And finally, if I change my mind again and go for the mostly total removal of the outer and maybe middle skins, will the inner be strong enough to hold everything while the boat is on it's side? Yikes. Cutting the very burly transom cap seems like asking for even more trouble in that respect.
rear view.jpg
rear view.jpg (67.72 KiB) Viewed 1963 times


Have a nice weekend all, and thanks GL!!
'77 DSII #8420
Champlaner
 
Posts: 8
Joined: Fri Aug 01, 2014 9:14 am

Re: Transom surgery

Postby GreenLake » Fri Aug 17, 2018 1:49 pm

Epoxy is not the right material for volume casting.

I did an accidental experiment the other day that resulted in a firm "epoxy foam" - very interesting.

I had left extra hardener stand for a while with minimal cover. It may have absorbed a bit of moisture that way. When I mixed it, the mixture simply had tons of little bubbles. I mixed it pretty hard.

I didn't use most of it in the end, it was perhaps as much as 1 or 2oz, so not very much, that was left in the pot. Anyway, left unattended it cooked and all the bubbles expanded and the epoxy rose like beer foam out of the container - at least 1" above the rim, but it only rose up, no flowing over the edge.

The result hardened into something that looks like one of the supersize marshmallows half way into their conversion to smores.

That kind of foam, if your could reproduce it, would definitely be structural enough to help fix some G10.

Generally, your best bet it to line the outer hull with a plate (or a stack of plates) of G10 to just about the thickness you need for strength. Then figure out some "spacers" at the places where the bolts go through, so you can tighten them. Also any place the motor clamps would squeeze.

The rest can probably remain a void.
~ green ~ lake ~ ~
GreenLake
 
Posts: 4976
Joined: Mon Jun 18, 2007 3:54 am

Re: Transom surgery

Postby Champlaner » Mon Sep 03, 2018 11:55 am

I completed a good portion of my transom repair through the existing hole I had cut. First, I epoxied a bar shaped piece of 3/4" plywood into the inner cavity, below my bottom cut line. I was super careful fitting and gluing that piece so as not to block the bilge drain in any way. After that, I ripped and cut 5 more bars of various shapes to slide into the hidden voids I had drilled in the outer cavity, as well as into the visible open part. Once the test fitting was complete, the neat+thickened epoxy coating and piece-stuffing was carried out in one fell swoop of panic. I still need to finish the outer skin replacement and patch, but what I've accomplished so far seems very strong.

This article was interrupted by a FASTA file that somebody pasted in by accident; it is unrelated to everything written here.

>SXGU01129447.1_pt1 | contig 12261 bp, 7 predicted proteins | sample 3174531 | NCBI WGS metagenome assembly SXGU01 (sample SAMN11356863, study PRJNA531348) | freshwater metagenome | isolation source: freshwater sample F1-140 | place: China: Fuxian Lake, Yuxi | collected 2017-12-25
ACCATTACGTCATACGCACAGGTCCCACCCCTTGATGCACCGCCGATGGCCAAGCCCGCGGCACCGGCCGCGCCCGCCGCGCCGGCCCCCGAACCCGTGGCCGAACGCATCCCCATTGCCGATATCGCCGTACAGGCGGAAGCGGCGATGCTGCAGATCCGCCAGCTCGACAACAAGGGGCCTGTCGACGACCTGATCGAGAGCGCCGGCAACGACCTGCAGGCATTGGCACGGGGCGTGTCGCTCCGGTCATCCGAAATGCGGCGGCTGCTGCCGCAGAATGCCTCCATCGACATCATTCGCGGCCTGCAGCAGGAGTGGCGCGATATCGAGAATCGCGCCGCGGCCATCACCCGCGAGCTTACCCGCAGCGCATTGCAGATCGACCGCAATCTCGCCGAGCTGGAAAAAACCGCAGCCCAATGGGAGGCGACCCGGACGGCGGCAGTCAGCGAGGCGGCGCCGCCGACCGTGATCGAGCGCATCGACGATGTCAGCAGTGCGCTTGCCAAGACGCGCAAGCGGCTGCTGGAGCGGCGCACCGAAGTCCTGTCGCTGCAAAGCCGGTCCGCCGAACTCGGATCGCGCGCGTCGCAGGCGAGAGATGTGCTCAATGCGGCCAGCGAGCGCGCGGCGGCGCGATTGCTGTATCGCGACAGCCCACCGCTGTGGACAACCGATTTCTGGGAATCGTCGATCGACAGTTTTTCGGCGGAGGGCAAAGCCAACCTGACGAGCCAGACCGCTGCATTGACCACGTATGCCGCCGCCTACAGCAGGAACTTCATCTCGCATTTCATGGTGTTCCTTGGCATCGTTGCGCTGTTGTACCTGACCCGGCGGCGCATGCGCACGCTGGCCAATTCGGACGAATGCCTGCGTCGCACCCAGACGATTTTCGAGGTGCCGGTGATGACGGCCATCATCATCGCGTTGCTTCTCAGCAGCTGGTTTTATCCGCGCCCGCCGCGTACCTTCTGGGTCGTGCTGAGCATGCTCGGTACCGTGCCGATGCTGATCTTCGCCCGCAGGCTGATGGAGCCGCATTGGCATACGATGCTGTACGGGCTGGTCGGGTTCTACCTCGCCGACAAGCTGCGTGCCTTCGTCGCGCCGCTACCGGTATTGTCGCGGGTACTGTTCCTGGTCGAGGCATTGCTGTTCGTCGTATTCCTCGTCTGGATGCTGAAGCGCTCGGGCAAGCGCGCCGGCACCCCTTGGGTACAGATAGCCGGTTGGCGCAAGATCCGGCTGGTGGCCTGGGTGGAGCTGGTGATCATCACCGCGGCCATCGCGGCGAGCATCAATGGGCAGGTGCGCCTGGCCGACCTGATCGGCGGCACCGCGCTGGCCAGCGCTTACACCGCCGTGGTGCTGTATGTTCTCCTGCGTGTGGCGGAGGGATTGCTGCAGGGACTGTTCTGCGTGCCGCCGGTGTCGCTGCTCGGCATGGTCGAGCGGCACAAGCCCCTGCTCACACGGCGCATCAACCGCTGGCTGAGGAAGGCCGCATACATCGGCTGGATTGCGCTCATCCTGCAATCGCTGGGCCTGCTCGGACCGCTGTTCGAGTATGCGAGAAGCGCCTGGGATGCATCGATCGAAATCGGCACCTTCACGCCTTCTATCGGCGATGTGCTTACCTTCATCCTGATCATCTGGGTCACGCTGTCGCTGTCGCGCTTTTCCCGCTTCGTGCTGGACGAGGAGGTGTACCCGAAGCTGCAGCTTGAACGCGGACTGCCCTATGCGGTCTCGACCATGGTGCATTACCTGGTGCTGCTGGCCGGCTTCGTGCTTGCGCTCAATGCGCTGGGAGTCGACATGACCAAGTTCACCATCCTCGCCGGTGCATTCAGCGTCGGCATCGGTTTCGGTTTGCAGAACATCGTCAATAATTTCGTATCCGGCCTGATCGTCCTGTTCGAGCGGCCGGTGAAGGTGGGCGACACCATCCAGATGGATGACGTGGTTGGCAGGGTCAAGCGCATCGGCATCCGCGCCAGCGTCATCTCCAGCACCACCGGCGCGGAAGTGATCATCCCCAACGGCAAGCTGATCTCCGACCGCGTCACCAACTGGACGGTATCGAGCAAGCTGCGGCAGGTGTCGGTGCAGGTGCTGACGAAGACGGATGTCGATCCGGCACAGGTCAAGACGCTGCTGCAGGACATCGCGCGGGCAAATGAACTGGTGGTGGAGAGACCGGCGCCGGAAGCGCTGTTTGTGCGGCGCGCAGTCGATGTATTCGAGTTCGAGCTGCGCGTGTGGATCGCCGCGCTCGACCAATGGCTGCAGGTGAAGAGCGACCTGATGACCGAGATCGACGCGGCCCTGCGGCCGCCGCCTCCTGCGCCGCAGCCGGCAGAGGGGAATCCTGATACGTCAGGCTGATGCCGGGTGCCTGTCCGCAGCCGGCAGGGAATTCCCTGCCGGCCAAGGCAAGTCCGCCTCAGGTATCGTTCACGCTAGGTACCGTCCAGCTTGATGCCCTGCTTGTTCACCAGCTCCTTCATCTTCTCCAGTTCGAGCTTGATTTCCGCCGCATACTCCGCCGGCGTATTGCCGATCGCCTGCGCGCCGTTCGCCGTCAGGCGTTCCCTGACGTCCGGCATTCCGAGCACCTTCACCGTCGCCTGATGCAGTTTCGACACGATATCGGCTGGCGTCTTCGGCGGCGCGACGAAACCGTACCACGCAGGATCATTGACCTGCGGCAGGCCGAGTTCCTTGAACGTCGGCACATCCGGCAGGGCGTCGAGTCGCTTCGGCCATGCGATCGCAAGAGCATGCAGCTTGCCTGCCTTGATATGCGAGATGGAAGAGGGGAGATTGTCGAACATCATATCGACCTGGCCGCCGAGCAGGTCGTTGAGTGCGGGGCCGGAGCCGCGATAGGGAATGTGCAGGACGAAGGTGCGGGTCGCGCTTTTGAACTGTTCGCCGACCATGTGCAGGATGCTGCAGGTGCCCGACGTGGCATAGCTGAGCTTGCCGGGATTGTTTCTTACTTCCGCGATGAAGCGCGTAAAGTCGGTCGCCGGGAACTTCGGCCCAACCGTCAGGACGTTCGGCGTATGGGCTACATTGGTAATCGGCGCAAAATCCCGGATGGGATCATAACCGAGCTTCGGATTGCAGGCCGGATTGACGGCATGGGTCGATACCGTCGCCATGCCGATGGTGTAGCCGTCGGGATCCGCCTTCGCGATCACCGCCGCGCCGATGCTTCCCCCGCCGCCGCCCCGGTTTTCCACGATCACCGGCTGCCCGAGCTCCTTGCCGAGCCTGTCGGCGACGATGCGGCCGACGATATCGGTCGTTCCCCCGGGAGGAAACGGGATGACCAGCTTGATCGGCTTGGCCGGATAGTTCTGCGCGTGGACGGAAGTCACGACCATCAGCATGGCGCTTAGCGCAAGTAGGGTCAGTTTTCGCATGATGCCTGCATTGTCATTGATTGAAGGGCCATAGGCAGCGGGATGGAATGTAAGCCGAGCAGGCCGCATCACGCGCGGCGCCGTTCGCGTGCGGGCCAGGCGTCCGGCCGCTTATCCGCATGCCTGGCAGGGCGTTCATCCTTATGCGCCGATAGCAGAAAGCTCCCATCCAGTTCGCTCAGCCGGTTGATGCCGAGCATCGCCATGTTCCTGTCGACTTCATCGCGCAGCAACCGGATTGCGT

If I ever add a motor or ladder or both, I would at least consider some similar local reinforcements at those installation points if needed.

Next up: Like many before, I had to cut my cuddy floor around the mast step (keel-stepped) since the screws for the step were stripped out. Will post that one soon.
'77 DSII #8420
Champlaner
 
Posts: 8
Joined: Fri Aug 01, 2014 9:14 am

Re: Transom surgery

Postby GreenLake » Mon Sep 03, 2018 3:41 pm

A post-scriptum on the red / white gel coat.

Likely production sequence: the boot stripe got masked off, all white gelcoat sprayed, the masking removed, and red gelcoat sprayed. That would make the inner red the overspray, which fits, as gelcoat is sprayed on the mould.
~ green ~ lake ~ ~
GreenLake
 
Posts: 4976
Joined: Mon Jun 18, 2007 3:54 am

Re: Transom surgery

Postby Champlaner » Tue Sep 04, 2018 9:14 pm

I'm not sure the red is gelcoat. It's very thin and appears to be glass just under the surface. And I think it came that way from the factory. Especially now that I've seen 109jb's identical stripe. Maybe it's just a thin coat, but I didn't think that was possible with gel. I can barely feel a difference between the stripe and the hull with my finger, so I'm still confused about the how. Anyway, it's a nice shade of red!
'77 DSII #8420
Champlaner
 
Posts: 8
Joined: Fri Aug 01, 2014 9:14 am


Return to Day Sailer II Only

Who is online

Users browsing this forum: Google [Bot] and 2 guests